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Hospital employees join nationwide protest for protective equipment

by KIANNA GARDNER
Daily Inter Lake | April 10, 2020 5:00 PM

A handful of employees with Kalispell Regional Healthcare gathered briefly on Thursday afternoon outside of Montana Children’s to join in a nationwide protest asking the federal government to supply an adequate amount of personal protective equipment to hospitals during the coronavirus outbreak.

The protest commenced locally at about 1p.m. Around this time, other health-care employees across Montana and Washington that are represented by the 1199NW branch of the Service Employees International Union stepped out in protest as well, according to a press release. The event was part of a nationwide effort that has sparked the hashtag #GetMePPE.

Tara Lee, a registered nurse with Kalispell Regional Medical Center and union member, emphasized the protest was not against hospital, but was to join others in asking the federal government to take action on the nation’s shortage of personal protective equipment, otherwise known as PPE.

“Health-care workers all over the United States are standing and participating in this,” Lee said. “If we are essential workers, we should be treated like it by our government. This is about making sure every health-care employee has the equipment we need to provide safe care during this crisis.”

The Kalispell Regional employees held signs that read “Trump, where’s my PPE?” and “Where’s Montana State’s PPE?” among others.

According to the union’s press release, nationwide person protective equipment shortages have prompted hospitals to ration necessities such as masks and hospital gowns and reuse them when able.

“Hospitals have reacted to short stocks of PPE by rationing necessary equipment. Unnecessary exposure to the novel coronavirus due to inadequate person protection puts health-care workers at risk…” the press release states.

Lee said that while to her knowledge Kalispell Regional has an appropriate amount of masks and other equipment on hand, she and others hope the small protest will remind the federal government that equipment is needed in rural areas, not just densely populated places like New York City and Seattle.

“Even though a shortage hasn’t really hit here nearly as bad as it has in other areas, we aren’t sure what the future looks like,” Lee said.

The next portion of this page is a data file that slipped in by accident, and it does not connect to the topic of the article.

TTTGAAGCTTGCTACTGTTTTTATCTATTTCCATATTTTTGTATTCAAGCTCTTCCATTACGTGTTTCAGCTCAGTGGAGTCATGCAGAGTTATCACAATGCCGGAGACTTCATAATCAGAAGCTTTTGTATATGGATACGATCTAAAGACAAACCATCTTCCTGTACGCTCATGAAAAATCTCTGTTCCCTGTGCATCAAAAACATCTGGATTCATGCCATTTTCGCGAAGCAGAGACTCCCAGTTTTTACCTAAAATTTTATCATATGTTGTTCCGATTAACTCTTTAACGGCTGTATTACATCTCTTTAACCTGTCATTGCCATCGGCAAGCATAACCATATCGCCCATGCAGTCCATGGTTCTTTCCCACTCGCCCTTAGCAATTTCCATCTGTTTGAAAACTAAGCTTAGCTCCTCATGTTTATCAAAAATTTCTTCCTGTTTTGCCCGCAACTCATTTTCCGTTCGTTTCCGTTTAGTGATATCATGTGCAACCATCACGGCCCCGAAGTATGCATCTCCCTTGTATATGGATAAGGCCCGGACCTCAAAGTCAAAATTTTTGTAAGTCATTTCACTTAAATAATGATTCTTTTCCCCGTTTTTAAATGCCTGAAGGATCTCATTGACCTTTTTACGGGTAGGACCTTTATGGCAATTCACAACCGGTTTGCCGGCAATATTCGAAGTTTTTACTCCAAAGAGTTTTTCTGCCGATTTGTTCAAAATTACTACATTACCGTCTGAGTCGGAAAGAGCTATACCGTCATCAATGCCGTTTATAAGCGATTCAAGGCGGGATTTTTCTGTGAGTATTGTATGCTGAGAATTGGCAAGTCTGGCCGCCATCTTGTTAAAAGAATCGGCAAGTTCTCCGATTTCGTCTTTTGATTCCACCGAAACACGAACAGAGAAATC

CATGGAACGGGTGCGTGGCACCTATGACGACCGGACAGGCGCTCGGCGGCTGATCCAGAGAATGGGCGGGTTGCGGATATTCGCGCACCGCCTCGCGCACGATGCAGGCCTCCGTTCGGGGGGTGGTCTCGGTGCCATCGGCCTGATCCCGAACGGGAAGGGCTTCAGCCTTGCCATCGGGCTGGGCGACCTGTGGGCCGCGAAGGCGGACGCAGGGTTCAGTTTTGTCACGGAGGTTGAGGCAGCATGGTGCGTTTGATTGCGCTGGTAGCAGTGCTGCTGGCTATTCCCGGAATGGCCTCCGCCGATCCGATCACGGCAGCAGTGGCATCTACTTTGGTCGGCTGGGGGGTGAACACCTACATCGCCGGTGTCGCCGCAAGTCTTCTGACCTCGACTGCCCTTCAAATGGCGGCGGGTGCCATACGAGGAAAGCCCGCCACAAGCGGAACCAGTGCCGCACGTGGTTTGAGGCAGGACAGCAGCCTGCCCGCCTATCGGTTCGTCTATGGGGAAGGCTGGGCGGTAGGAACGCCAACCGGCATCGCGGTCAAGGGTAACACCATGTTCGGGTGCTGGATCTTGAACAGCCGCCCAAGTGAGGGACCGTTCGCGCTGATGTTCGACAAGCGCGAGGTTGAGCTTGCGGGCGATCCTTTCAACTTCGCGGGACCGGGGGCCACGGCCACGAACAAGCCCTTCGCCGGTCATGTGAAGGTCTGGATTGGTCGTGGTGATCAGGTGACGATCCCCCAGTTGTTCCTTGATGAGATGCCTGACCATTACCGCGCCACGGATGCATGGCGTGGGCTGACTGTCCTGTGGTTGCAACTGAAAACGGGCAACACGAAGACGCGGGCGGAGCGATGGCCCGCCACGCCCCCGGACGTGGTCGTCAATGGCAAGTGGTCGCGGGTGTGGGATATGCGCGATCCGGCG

MELLODY SHARPTON, a spokesperson for Kalispell Regional Healthcare, said in an email the hospital has placed an order for reusable plastic face masks to “augment our existing supply.” Funding for the masks came from a portion of a $150,000 donation from Candy and Eddie DeBartolo and family which established the First to Goal Fund that supports frontline health-care staff as well as area first responders. Sharpton also said Kalispell Regional has equipment “readily available in high-risk areas, namely the respiratory screening clinics, emergency department,” and elsewhere.

Although Kalispell Regional may be in good shape equipment-wise, the issue has caught the attention of local and state governments from both sides of the aisle.

According to a press release from Sen. Jon Tester’s office, in March the Trump Administration had committed to sending nearly 80,000 masks to the state, but only delivered about 11,000. Tester described this disparity as “staggering” in a press call.

However, the press release also said the federal government committed to a shipment of 68,000 N95 masks to Montana. A state health official on Friday confirmed that the masks had arrived.

The commitment came after Montana health officials notified the Federal Emergency Management Agency that the state needs approximately 460,000 masks in total.

“I hope this means welcome progress for Montana’s frontline health-care workers—but until every last mask the federal government promised our state is in the hands of the folks that need it, this is no time for a victory lap,” Tester said in the press release.

According to a press release from the office of Sen. Steve Daines, he and staff have been working for some time to secure the equipment, stating “Daines has been actively working to ensure Montana has N95 masks and additional PPE across the state to handle the coronavirus outbreak. Daines brought concerns directly to HHS, FEMA and other top level officials and can confirm there will be a shipment of 68,000 N95 masks to Montana by the morning.”

Reporter Kianna Gardner can be reached at 758-4407 or kgardner@dailyinterlake.com

This story has been updated to reflect that the shipment of N95 masks arrived Friday.

photo

Nurses and health-care workers hold signs during a protest to demand the federal government deploy its full force and power to get more personal protective equipment into the hands of health-care workers during the COVID-19 pandemic. The #GetMePPE National Day of Action protest was held in front of Montana Children’s on the Kalispell Regional Medical Center campus on Thursday. (Casey Kreider/Daily Inter Lake)

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